Apple Pauses Hiring in Escalation of Cost Cuts | 04 November 2022 | Daily Morning Note

The Daily Morning Note is a round-up of local and global business headlines that you need to know to get ahead of your day.

Apple has paused hiring for many jobs outside of research and development. The company took the step last month, ahead of a quarterly earnings report where it said that growth would slow in the holiday period. Apple joins other tech giants in tapping the brakes on hiring, a response to sluggish consumer spending and higher interest rates.

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Key takeaways


Singapore shares tumbled on Thursday alongside a sea of red across the regional markets, following overnight losses in Wall Street amid some confusion – and disappointment – over the messaging from the US Federal Reserve on the speed and extent of the monetary tightening path. The key Straits Times Index fell 1.2 per cent or 38.62 points to close at 3,102.51 points.

Wall Street stocks retreated on Thursday as markets awaited key US jobs data, while taking in hawkish moves by major central banks. The Dow Jones Industrial Average lost 0.5 per cent to close at 32,001.25. The broad-based S&P 500 dropped 1.1 per cent to 3,719.89, while the tech-rich Nasdaq Composite Index fell 1.7 per cent to 10,342.94.

Singapore News

OCBC’s 3Q2022 results beat expectations with net profit of S$1.61bn vs consensus estimate of S$1.48bn. Bulk of the beat was from stronger than expected net interest income of S$2.10bn (+44% YoY) and net interest margin growth to 2.06% (+54bps YoY). More details to follow after 10.30am analyst call.

With business momentum strong in the third quarter of 2022, DBS will likely remain resilient and post a “solid year” in 2023, said DBS chief executive Piyush Gupta. Gupta noted, however, that the tail-risk scenario of high rates and high inflation will likely play out next year, with inflation remaining sticky and the US Federal Reserve continuing its rate hikes. DBS reported a 32 per cent year-on-year rise in net profit for the third quarter ended September, buoyed by higher net interest margins, healthy loan momentum and a stable fee income.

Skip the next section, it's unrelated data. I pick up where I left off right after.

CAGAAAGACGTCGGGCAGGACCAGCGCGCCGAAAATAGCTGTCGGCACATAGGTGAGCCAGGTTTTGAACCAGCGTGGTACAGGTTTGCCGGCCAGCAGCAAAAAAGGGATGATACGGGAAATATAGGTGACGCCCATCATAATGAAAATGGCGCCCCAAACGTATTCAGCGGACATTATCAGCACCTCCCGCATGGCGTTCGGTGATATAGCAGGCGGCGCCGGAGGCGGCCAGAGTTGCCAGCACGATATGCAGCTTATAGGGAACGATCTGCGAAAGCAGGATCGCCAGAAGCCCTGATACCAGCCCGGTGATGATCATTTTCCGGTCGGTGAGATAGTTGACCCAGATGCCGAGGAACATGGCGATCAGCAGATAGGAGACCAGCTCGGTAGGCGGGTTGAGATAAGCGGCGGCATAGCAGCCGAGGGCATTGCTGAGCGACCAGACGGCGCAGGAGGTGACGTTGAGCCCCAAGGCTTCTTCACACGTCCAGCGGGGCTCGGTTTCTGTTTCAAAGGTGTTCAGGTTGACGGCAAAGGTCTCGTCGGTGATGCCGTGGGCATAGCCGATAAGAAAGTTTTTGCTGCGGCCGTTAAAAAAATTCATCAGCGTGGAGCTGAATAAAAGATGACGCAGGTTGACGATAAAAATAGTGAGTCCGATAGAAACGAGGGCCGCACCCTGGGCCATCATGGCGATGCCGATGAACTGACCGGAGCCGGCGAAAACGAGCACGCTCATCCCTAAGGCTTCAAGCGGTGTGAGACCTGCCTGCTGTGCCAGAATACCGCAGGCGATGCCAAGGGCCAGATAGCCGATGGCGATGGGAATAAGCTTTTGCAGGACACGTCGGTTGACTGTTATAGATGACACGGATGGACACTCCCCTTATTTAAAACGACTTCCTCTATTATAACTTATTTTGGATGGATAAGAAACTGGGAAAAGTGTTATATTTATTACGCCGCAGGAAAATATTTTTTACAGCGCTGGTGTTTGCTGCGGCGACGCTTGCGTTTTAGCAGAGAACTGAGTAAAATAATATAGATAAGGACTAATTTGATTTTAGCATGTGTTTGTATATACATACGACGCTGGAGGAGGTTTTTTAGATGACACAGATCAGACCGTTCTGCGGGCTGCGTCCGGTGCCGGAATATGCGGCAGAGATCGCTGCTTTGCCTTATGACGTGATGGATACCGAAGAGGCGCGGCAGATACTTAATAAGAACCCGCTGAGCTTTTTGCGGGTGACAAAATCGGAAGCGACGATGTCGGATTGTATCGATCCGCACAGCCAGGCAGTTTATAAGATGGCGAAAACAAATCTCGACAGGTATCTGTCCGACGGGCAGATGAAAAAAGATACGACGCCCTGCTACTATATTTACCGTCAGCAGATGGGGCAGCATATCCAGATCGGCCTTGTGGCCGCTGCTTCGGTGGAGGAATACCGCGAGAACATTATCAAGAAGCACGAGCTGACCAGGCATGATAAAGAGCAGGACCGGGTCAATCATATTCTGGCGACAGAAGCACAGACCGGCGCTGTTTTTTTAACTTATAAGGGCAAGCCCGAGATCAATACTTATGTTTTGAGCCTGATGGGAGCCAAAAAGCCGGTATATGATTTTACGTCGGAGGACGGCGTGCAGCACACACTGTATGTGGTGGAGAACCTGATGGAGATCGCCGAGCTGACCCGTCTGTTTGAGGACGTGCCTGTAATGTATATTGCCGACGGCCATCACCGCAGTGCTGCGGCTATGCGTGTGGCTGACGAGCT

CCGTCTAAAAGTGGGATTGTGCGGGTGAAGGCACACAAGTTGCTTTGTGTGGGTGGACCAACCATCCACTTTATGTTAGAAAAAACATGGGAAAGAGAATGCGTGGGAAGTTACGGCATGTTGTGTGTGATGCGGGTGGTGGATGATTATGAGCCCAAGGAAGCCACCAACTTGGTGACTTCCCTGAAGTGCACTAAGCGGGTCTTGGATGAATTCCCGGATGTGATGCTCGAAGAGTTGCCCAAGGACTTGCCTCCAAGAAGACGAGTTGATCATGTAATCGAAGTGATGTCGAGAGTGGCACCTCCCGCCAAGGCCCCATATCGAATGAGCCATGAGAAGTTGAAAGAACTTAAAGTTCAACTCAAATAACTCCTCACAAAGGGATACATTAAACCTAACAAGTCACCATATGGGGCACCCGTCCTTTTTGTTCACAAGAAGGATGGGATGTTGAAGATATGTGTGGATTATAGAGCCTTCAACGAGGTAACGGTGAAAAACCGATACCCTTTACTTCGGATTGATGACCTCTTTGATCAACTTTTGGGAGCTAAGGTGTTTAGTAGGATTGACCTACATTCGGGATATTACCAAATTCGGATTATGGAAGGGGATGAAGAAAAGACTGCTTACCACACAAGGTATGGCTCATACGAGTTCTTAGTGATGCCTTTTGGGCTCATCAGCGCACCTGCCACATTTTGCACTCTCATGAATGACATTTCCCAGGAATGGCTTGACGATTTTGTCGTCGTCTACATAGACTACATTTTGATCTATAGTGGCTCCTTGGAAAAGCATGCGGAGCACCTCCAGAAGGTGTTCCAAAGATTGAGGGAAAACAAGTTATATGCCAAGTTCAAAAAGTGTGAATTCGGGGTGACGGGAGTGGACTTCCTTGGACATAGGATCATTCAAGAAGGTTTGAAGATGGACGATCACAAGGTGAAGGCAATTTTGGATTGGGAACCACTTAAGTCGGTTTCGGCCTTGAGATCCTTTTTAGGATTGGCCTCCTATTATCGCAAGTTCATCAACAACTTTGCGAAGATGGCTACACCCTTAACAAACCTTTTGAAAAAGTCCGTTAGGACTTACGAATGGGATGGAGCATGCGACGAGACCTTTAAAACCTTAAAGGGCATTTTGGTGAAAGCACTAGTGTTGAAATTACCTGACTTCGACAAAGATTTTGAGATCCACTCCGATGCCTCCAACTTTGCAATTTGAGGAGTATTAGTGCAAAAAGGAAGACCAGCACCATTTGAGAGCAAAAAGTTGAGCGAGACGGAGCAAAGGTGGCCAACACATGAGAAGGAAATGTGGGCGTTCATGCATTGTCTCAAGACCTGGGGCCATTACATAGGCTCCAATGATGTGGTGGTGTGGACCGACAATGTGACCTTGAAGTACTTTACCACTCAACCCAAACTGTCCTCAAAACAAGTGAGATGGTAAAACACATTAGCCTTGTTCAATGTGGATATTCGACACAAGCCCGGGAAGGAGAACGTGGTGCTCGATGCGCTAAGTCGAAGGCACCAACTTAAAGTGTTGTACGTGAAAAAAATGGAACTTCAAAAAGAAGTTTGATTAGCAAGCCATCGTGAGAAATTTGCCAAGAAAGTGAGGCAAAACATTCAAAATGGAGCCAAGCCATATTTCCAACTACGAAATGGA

Singapore Post sank into the red in its latest half-year results reported on Thursday, after taking into account an exceptional item related to the acquisition of an Australian unit. The charge might arise in future depending on whether SingPost’s stake rises, and the value of that unit. SingPost’s profitability took a turn for the worse in the half year to September as it posted a net loss of S$9.9 million, compared to a net profit of S$35 million for the corresponding period a year ago.

The manager of OUE Commercial Real Estate Investment Trust, or OUE C-Reit, on Thursday reported a 4.4 per cent year-on-year rise in net property income in the third quarter ended Sep 30, although its amount available for distribution continued to shrink. Net property income in Q3 rose to S$48.3 million, due mainly to lower property expenses, the manager said in an exchange filing.

US News

U.S. stock futures fell slightly Thursday night after the major averages dropped for a fourth day, and investors looked ahead to the October jobs report for clues into the pace of future rate hikes from the Federal Reserve. Investors weighed the latest 0.75 percentage point rate hike from the Fed, as well as commentary from chair Jerome Powell that suggested a pivot could be further away than traders anticipated.

Coinbase Global posted a loss of $2.43 per diluted share in the third quarter, compared with earnings of $1.62 a share a year ago, as its main revenue driver—crypto trading—continues to remain depressed in the wake of the market’s crash. The largest U.S. crypto exchange lost $545 million on total sales of $590 million in the quarter, down from a profit of $406 million on $1.3 billion of total sales the same quarter last year.

PayPal shares fell more than 5% in after-hours trading, despite beating earnings and revenue expectations for the third quarter, as the company’s Q4 revenue estimate came in behind analysts’ expectations – EPS of $1.08 per share, ex-items, vs. 96 cents expected, while revenue came in at $6.85 billion, vs. $6.82 billion expected. The company estimated Q4 revenues to come in at $7.38 billion, which is less than the $7.74 billion consensus expectations, according to analysts.

Starbucks on Thursday reported quarterly earnings and revenue that topped analysts’ estimates, fueled by U.S. customers spending more on iced coffee drinks and Pumpkin Spice Lattes. The Seattle-based coffee company also said U.S. traffic improved in the quarter, and has nearly bounced back to 2019 levels. Shares rose 2.7% in after-hours trading. The company reported EPS of 81 cents adjusted vs. 72 cents expected and revenue of $8.41 billion vs. $8.31 billion expected.

In our recommendation section,

our analyst Glenn Thumm maintains a Buy on DBS Group Holdings with a target price of S$41.60. It was last traded at S$34.20.

"We raise FY22e earnings by 3% as we increase NII estimates for FY22e. We assume 1.77x FY22e P/BV and ROE estimate of 13.6% in our GGM valuation. We raised FY23e earnings by 6% as we increase NII estimates for FY23e. Our ROE estimate for FY23e is raised from 14.7% to 14.9%. A 50bps move in interest can raise earnings by 13%."

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